Italy prohibits travel and cancels all public events in its northern region to contain coronavirus
CNN’s Ben Wedeman reports on a church in Milan, Italy, as a portion of the country’s population is under lockdown amid the coronavirus outbreak.
Italy has imposed the most draconian lockdown outside mainland China as it attempts to control Europe’s biggest outbreak of the novel coronavirus, restricting the movements of more than 10 million people in the northern part of the country.
Italian Prime Minister Giuseppe Conte signed a decree early Sunday, placing travel restrictions on the entire Lombardy region and 14 other provinces.
Locations affected by the lockdown include the financial hub Milan and the tourist destination of Venice and are subject to strict measures, including the closure of schools and universities and the cancellations of all public events, sports events and civil and religious ceremonies.
People who do not adhere to the restrictions, which are in place until April 3, will face up to three months in prison and a fine of 206 euros ($232).
But questions remain as to how it will be enforced as trains and planes continued to go to and from Milan as scheduled on Sunday.
“There will be an obligation to avoid any movement of people,” Conte said Sunday as he announced the new measures. “And even within the areas, moving around will occur only for essential work or health reasons.”
He added, “We understand that these measures will impose sacrifices, sometimes small and sometimes very big. But this is a time where we must take responsibility … we need to understand that all of us need to adhere to the measures.”
Restrictions have also been imposed throughout the rest of Italy, including the suspension of events at cinemas, theaters, museums and sports arenas.
Schools and university classes will be suspended until March 15, and bars, restaurants and shops must observe a one-meter (3 feet) distance between patrons.
The sweeping move came after the country saw a dramatic spike of 1,247 confirmed cases on Saturday, the Civil Protection Department said in a statement.
Also, the President of the Italian region of Piedmont — which is not under lockdown — said Sunday that he tested positive for the virus. Alberto Cirio announced on a Facebook that he was in Rome last Wednesday for a meeting of Italian regions to discuss the outbreak.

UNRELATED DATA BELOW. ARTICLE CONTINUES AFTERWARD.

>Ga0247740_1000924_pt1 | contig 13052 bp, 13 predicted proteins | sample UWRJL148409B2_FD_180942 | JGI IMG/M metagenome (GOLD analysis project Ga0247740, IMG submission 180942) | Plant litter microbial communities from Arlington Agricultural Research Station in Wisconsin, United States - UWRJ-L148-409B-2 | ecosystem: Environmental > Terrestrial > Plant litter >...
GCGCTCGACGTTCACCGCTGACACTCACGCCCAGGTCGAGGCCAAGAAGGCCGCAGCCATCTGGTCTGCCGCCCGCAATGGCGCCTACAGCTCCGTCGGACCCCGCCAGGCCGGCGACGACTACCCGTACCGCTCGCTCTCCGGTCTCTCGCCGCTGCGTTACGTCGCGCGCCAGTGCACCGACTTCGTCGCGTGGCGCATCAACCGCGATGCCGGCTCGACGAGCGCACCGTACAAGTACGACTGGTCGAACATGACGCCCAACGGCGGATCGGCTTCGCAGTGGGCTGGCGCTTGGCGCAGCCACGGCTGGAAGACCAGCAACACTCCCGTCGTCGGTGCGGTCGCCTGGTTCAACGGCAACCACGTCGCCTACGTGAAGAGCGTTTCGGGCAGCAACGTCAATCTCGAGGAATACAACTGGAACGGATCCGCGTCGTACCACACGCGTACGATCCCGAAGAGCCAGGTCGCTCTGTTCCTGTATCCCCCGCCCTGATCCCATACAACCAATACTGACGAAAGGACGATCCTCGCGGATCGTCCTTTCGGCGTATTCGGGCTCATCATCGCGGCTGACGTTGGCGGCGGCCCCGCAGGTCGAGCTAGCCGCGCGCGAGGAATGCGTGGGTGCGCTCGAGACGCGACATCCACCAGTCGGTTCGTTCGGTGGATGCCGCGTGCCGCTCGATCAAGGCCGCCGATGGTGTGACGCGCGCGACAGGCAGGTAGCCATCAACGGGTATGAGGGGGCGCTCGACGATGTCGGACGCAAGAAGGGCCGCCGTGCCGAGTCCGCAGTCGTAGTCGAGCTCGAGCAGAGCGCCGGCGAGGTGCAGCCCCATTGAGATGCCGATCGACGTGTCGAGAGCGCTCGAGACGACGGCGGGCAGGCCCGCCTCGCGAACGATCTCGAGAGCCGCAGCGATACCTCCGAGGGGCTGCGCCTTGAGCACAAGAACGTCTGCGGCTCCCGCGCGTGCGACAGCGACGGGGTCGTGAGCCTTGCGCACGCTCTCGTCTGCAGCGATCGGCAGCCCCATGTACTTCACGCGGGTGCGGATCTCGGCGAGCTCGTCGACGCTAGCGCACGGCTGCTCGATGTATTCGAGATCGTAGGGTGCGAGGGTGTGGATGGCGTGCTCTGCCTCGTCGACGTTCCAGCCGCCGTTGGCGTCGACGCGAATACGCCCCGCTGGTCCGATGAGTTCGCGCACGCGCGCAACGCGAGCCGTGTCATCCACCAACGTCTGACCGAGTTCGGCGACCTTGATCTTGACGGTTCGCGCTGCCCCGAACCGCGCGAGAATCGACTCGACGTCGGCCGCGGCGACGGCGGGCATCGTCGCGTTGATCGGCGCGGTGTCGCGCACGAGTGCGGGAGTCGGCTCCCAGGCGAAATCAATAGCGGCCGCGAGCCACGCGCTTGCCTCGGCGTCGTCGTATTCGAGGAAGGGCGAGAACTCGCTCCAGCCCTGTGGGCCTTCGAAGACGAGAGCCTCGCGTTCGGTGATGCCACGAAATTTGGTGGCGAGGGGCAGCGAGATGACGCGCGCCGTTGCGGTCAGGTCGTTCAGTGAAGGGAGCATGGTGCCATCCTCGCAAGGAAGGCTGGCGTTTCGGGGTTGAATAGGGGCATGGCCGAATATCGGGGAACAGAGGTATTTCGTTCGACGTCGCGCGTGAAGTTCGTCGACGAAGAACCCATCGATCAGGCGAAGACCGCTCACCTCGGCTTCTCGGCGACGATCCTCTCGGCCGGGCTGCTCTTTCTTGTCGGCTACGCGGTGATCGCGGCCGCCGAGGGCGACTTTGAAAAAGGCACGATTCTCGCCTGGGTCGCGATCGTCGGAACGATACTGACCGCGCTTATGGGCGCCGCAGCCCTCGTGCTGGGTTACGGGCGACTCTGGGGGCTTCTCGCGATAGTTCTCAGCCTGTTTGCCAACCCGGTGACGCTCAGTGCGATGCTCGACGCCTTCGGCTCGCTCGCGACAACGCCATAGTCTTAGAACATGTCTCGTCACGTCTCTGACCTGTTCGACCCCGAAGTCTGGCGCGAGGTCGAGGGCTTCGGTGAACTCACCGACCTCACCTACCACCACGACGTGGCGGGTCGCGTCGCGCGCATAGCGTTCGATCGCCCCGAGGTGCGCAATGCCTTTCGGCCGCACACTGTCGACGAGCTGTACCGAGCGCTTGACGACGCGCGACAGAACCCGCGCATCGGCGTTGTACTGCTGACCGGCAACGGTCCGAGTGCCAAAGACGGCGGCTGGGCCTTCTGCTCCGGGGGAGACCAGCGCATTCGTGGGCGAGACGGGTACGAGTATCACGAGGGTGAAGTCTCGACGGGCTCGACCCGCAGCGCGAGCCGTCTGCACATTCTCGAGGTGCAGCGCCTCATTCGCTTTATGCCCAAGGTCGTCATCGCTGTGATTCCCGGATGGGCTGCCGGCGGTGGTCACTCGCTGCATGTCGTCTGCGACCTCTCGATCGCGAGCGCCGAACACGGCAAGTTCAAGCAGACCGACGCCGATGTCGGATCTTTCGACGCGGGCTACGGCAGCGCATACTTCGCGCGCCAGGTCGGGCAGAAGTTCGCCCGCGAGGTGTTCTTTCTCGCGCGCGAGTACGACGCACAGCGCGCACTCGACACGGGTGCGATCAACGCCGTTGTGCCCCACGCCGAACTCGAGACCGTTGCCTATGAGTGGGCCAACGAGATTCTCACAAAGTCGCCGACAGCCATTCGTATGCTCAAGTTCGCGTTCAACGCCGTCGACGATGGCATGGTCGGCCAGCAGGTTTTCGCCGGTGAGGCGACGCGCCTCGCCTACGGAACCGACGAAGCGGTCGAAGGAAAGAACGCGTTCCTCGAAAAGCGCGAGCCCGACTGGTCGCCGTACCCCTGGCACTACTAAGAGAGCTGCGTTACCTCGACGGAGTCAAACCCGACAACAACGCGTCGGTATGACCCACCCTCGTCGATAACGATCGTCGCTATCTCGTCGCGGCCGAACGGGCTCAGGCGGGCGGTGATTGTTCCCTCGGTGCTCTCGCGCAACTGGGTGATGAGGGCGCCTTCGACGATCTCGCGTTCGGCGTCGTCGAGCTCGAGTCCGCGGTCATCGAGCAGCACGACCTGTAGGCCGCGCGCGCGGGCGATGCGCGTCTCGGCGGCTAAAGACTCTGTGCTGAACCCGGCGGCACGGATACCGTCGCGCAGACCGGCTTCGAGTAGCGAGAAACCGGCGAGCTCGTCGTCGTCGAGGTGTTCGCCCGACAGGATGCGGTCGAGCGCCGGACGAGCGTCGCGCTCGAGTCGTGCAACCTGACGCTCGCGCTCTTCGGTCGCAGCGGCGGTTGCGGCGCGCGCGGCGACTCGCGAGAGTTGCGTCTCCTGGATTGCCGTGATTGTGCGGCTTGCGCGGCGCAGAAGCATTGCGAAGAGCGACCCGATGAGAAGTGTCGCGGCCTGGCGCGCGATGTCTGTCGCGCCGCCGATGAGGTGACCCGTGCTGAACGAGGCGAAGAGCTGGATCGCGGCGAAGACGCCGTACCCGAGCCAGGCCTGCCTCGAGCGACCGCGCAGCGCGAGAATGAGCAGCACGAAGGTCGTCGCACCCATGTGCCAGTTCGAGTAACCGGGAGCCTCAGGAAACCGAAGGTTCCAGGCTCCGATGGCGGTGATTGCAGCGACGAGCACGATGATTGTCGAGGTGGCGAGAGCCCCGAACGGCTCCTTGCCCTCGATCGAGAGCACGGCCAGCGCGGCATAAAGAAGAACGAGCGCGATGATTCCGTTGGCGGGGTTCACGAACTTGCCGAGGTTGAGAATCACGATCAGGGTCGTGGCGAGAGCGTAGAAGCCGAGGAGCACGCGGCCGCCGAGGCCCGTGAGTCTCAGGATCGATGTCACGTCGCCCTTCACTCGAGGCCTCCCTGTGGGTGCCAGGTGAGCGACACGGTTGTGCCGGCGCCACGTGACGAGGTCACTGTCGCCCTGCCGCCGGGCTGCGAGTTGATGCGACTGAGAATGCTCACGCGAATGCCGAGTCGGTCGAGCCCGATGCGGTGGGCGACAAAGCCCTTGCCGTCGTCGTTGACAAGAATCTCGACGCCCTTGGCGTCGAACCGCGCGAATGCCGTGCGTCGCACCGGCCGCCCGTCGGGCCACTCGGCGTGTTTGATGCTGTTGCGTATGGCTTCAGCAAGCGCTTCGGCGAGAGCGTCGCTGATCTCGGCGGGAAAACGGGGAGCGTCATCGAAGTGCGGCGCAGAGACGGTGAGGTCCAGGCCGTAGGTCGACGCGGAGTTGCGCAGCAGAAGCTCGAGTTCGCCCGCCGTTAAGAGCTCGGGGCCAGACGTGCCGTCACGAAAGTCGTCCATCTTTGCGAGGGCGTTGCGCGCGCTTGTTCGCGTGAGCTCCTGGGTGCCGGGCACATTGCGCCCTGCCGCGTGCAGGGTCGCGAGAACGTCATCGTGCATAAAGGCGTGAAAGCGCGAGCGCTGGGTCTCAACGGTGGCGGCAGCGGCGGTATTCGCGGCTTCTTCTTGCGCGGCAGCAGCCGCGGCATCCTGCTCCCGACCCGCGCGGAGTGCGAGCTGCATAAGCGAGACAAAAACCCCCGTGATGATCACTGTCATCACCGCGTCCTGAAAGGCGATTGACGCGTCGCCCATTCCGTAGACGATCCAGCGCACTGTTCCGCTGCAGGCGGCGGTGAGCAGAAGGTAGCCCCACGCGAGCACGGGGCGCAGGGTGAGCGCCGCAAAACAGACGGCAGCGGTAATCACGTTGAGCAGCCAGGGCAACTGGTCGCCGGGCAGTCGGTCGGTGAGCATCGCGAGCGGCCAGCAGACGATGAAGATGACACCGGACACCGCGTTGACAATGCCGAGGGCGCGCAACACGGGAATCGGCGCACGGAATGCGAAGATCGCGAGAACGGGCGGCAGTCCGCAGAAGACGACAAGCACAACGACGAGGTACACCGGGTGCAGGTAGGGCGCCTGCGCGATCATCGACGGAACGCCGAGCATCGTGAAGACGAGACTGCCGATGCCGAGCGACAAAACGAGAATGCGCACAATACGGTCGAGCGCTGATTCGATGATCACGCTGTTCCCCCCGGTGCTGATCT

Cirio tested himself as a precaution after Nicola Zingaretti, the head of the Lazio region, got a positive result for the virus.
As of early Sunday Italy has recorded 5,883 cases and 233 deaths, the most fatalities outside mainland China.
The Pope gave a prayer via livestream
As the extraordinary response to the coronavirus affects almost every aspect of Italian life, Pope Francis delivered a livestream prayer from the Vatican.
He began his address saying that it was quite unusual for the Pope to be “locked away.”
“We do this so that the close concentration of people won’t spread the virus,” he said via video, before praying for those suffering from the virus and those who are assisting them.
After the prayer, he appeared briefly at a window overlooking an almost empty St. Peter’s Square for a weekly Sunday greeting to pilgrims.
Vatican City reported its first coronavirus case on Friday, but the Vatican dispelled reports that Pope Francis had been tested for the virus, saying he only had a cold.
Meanwhile, churches in many cities in the north of Italy — including Bologna, Turin, and Venice — suspended their Ash Wednesday services, with some offering masses online or on local television.
Friar Alberto Grandi, who lives in the town of Casalpusterlengo in the Lombardy region, has been in quarantine in the “red zone” with a fever. Yet he remains in high spirits.
During a video call with Friar Marcello Longhi and CNN in Milan, Grandi said the lockdown could lead to more babies being conceived as couples stay at home.
As the lockdown began, many Italians were confused about what it would entail or whether they could return home. Michele De Marsico told CNN at a Milan train station Sunday that he was trying to figure out how to return to southern Italy.
“I was worried, so I came here to the train station to check out the situation,” the 55-year-old told CNN.
The restrictions could take a toll on Italy’s already fragile economy. At the end of February, Italian tourism representatives issued a press release warning that 200 million euros ($260 million) in bookings had been canceled for the month of March since the outbreak was first announced.
Hotel worker Alice Baldisserri, 38, told CNN that “Milan’s hotels are empty, so the jobs are at risk.” Baldisserri said Italy’s tourism industry has clearly been “hit the hardest” by the outbreak.
The hotel she works at is currently closed, she said, and she has no idea when it will be able to reopen.